History of the Contact Lens — The Vision of Leonardo Da Vinci

Although I have been wearing contact lenses for just over two years now, my first recollection of lenses was from bob-a-job week when I was eleven years old. My sister had recently started wearing them. Attempting to put them in one day she’s dropped one and couldn’t find it. The whole family helped and I was the lucky soul who managed to find it by a better method than standing on it. For my troubles, my mother kindly gave me 11p towards my bob-a-job total.

(For those in countries other than the UK, Bob-a-Job was something that members of the Boy Scouts would do once a year. During a specific week of the year, normally in the Spring months, doorbells and knockers up and down the length of the country would sound as eager, scrubbed faces joyfully announced to those foolish enough to answer the door “Bob a job week, have you any jobs you’d like doing?” Tradition was that you’d find a simple, innocent and non taxing job for them to do and then give them a bob or two. All the money they collected would then be handed into the scoutmaster at the end of the week and passed to charity. I was glad never to be one of the sorry victims who ended up having to clean a car inside and out for 10p!)

Now the contact lenses my sister had were scary. It was in the time when contact lenses were made out of non permeable glass! ( I shudder even now at the thought of having to try and place a thin sliver of curved glass into my eyes!)

But it got me to pondering recently – what is the history of contact lenses? When did they first appear and who was the first person to think of them? The answers will, I think, surprise you quite a bit.

So – starting from the beginning, can you think who might have dreamed up the contact lens? A famous or pioneering doctor maybe? An optician thinking way before his years?

And in what year did the first contact lens idea spring up? Who had the vision of foresight – if you’ll pardon the pun?

Well, not unsurprisingly, the first person to dream the concept of a contact lens was none other than Leonardo da Vinci in 1508!! It’s surprising that it was in 1508 but not at all surprising that the father of so many far sighted concepts, Leonardo da Vinci, should be the man to first sketch the idea.

Nothing really happened for over a century once Leonardo had thought of them. After all, they didn’t exactly have the precision tools and knowledge to make them at that time.

So it’s again surprising to find that in 1632 a Frenchman called Rene Descartes came up with the idea for the corneal contact lens. This idea was left on the shelf for almost another two centuries until 1801, when Thomas Young evolved Descartes’s idea to correct his own sight by using a quarter inch long glass tube, filled with water and a microscopic lens at the far end.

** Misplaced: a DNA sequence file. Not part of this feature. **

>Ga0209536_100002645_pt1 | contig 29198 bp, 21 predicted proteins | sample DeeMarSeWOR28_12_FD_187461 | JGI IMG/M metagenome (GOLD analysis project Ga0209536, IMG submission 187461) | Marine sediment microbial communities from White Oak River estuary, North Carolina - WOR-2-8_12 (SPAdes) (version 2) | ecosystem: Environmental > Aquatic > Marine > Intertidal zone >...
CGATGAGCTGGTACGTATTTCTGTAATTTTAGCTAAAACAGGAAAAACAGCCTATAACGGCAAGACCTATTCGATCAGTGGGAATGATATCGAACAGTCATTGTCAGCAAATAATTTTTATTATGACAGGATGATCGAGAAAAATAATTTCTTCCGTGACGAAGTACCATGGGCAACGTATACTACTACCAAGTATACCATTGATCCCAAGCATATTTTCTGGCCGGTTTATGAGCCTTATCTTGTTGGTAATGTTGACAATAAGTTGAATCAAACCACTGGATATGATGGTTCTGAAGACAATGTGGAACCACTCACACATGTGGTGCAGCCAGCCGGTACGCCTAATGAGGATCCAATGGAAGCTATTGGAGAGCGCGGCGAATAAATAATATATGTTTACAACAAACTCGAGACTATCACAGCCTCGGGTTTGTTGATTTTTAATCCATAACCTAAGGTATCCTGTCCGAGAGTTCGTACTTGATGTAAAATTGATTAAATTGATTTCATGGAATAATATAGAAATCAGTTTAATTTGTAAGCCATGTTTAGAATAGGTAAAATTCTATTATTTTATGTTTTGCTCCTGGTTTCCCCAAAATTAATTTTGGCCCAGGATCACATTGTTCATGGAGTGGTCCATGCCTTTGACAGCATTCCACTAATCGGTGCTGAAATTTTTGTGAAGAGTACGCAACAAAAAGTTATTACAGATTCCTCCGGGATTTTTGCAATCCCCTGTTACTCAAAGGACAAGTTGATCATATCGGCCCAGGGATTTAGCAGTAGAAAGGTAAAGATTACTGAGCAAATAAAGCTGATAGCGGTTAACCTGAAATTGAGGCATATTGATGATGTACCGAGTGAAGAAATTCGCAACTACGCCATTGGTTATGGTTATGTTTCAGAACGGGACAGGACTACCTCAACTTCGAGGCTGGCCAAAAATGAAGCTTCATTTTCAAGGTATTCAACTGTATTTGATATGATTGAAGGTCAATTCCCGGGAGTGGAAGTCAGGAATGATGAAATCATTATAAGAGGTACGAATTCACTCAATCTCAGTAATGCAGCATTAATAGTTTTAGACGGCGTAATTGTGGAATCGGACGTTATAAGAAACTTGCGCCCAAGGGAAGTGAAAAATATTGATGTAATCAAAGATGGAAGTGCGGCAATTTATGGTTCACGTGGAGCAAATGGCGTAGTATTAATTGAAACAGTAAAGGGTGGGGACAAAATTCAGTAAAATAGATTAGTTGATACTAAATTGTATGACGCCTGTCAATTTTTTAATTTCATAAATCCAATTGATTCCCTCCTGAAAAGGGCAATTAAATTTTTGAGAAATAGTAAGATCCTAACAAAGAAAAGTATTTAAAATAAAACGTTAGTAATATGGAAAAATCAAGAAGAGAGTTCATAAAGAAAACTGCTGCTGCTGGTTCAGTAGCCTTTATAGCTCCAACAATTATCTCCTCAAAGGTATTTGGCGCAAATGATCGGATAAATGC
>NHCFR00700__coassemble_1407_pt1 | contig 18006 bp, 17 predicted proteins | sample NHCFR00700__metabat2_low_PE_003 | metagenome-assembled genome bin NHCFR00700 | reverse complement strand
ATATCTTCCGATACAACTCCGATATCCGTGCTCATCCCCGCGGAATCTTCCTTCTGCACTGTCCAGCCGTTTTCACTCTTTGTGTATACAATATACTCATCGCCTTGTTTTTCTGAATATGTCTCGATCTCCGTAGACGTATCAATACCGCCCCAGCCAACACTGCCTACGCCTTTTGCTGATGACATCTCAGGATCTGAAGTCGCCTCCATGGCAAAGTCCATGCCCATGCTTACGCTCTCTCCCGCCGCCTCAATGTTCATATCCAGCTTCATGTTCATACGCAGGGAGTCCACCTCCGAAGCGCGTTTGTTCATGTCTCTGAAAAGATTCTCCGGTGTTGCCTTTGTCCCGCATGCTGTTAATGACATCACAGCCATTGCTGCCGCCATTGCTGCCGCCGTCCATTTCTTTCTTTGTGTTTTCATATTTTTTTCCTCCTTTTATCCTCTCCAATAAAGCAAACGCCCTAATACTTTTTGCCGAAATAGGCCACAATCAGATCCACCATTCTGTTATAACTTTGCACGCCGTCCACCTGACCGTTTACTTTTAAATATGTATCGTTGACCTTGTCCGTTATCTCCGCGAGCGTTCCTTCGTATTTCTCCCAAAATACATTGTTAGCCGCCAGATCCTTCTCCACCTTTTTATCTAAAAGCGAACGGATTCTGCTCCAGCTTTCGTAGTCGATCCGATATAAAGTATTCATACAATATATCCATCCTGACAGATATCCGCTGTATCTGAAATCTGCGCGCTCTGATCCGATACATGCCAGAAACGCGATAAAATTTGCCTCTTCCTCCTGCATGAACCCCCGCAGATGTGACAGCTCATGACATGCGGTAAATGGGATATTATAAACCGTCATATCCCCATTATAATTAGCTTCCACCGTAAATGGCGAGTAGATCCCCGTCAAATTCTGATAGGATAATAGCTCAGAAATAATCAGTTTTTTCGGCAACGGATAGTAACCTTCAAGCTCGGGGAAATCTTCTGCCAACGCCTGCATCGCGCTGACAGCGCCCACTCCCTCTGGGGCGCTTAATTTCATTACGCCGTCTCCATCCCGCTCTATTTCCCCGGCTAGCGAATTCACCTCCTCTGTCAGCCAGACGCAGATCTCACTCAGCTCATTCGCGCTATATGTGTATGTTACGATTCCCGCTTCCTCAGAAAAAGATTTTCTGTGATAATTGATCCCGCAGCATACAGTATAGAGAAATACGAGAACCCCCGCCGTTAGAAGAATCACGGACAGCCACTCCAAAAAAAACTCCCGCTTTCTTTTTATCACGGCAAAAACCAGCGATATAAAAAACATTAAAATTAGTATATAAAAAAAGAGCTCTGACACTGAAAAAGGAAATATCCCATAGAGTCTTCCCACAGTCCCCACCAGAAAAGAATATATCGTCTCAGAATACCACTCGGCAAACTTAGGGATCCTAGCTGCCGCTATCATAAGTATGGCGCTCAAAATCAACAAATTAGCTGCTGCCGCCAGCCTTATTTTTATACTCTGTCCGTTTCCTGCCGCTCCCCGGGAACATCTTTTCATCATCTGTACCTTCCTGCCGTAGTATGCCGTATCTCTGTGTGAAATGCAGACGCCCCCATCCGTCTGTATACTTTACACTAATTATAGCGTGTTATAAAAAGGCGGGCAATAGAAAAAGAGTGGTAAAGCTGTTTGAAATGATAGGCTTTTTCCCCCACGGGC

Development of the contact lenses we know today started to speed up from this point in time.

In 1827 (although it maybe as early as 1823, opinions differ on this point) the English astronomer Sir John Herschel introduced the idea of actually grinding the contact lens to a specific shape to better conform to the eye’s shape.

Then the breakthrough. In 1887 the German glassblower F Muller made the first ever contact lenses specially made to be worn on the eye without causing irritation. This kickstarted two opticians from separate countries – Edouard Kalt of France and Eugen Fick of Switzerland – to report that they had used contact lenses to correct the sight of patients successfully.

In the US – William Feinbloom made the first ever American lenses in New York and introduced the idea of plastic as an optional material. Delayed by the not too small event of World War Two, the AOA (American Optometric Association) declared contact lenses a formal practice of optometry in 1945.

Following this approval, work on designing the best lenses proceeded apace. In 1950 Dr. G Butterfield designed a corneal lens, an important step forwards in that it allowed lenses to be created that would follow the shape of the eye instead of sitting on top of it.

Ten years later in 1960 Otto Wichterie and Drahoslav Lim begin experimenting with water absorbing soft plastic as a means of making lenses. Eleven years later in 1971, the soft lens officially became available for commercial use in the US with the rest of the world following at varying degrees, dependent on their ruling medical bodies granting permission for use of the material.

And it is this step which gives us the biggest move in making lenses commercially available today.

Based on the acceptance worldwide of soft lenses, we now have the different styles we know today. Rigid Gas Permeable lenses, toric lenses, tinted and colored lenses, bifocal lenses – all the different lenses we have were born from that point.

So when you get to the end of a day and stand before your bathroom mirror, carefully taking out your lenses and placing them in their overnight lens case – just pause a second and think of Leonardo and those clever people who came after him.

From the simple sketches of an idea in a book filled with clever, before their time ideas, through the dedication and imagination of more clever people and finishing with you standing in your bathroom balancing a small sliver of plastic on the tip of a finger, the contact lens has had one hell of a journey already!

Do you have the vision to see where it should go now?

Copyright::Rufus Steele 2005

Rufus Steele loves writing and has covered a variety of different topics. Anything that takes his interest or tickles his funny bone gets written about. You can read more of his articles and reviews of Contact Lenses at Contact-Lens-Info-Online